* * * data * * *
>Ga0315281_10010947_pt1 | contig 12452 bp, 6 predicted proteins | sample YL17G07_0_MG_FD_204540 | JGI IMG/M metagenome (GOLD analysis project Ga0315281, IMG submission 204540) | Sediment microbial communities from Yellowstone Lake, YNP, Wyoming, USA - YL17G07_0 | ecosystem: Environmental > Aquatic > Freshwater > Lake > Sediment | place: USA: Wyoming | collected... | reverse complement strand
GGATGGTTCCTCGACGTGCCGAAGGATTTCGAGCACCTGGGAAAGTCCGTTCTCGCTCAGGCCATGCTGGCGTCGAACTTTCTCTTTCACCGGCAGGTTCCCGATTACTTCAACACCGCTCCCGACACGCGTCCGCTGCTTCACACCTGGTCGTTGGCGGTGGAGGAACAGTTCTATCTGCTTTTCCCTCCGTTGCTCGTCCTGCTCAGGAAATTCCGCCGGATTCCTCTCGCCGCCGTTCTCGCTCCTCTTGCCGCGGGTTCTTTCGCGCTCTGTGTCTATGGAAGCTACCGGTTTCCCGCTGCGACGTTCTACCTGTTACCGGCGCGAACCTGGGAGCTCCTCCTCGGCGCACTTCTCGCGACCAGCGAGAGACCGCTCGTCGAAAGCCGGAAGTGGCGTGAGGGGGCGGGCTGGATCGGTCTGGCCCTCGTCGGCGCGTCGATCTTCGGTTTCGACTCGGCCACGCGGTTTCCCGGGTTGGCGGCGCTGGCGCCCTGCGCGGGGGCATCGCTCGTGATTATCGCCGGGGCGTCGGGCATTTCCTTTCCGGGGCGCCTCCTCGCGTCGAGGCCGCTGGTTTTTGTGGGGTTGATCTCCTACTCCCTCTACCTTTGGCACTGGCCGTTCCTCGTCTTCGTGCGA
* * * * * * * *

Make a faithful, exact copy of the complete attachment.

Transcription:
>Ga0315281_10010947_pt1 | contig 12452 bp, 6 predicted proteins | sample YL17G07_0_MG_FD_204540 | JGI IMG/M metagenome (GOLD analysis project Ga0315281, IMG submission 204540) | Sediment microbial communities from Yellowstone Lake, YNP, Wyoming, USA - YL17G07_0 | ecosystem: Environmental > Aquatic > Freshwater > Lake > Sediment | place: USA: Wyoming | collected... | reverse complement strand
GGATGGTTCCTCGACGTGCCGAAGGATTTCGAGCACCTGGGAAAGTCCGTTCTCGCTCAGGCCATGCTGGCGTCGAACTTTCTCTTTCACCGGCAGGTTCCCGATTACTTCAACACCGCTCCCGACACGCGTCCGCTGCTTCACACCTGGTCGTTGGCGGTGGAGGAACAGTTCTATCTGCTTTTCCCTCCGTTGCTCGTCCTGCTCAGGAAATTCCGCCGGATTCCTCTCGCCGCCGTTCTCGCTCCTCTTGCCGCGGGTTCTTTCGCGCTCTGTGTCTATGGAAGCTACCGGTTTCCCGCTGCGACGTTCTACCTGTTACCGGCGCGAACCTGGGAGCTCCTCCTCGGCGCACTTCTCGCGACCAGCGAGAGACCGCTCGTCGAAAGCCGGAAGTGGCGTGAGGGGGCGGGCTGGATCGGTCTGGCCCTCGTCGGCGCGTCGATCTTCGGTTTCGACTCGGCCACGCGGTTTCCCGGGTTGGCGGCGCTGGCGCCCTGCGCGGGGGCATCGCTCGTGATTATCGCCGGGGCGTCGGGCATTTCCTTTCCGGGGCGCCTCCTCGCGTCGAGGCCGCTGGTTTTTGTGGGGTTGATCTCCTACTCCCTCTACCTTTGGCACTGGCCGTTCCTCGTCTTCGTGCGA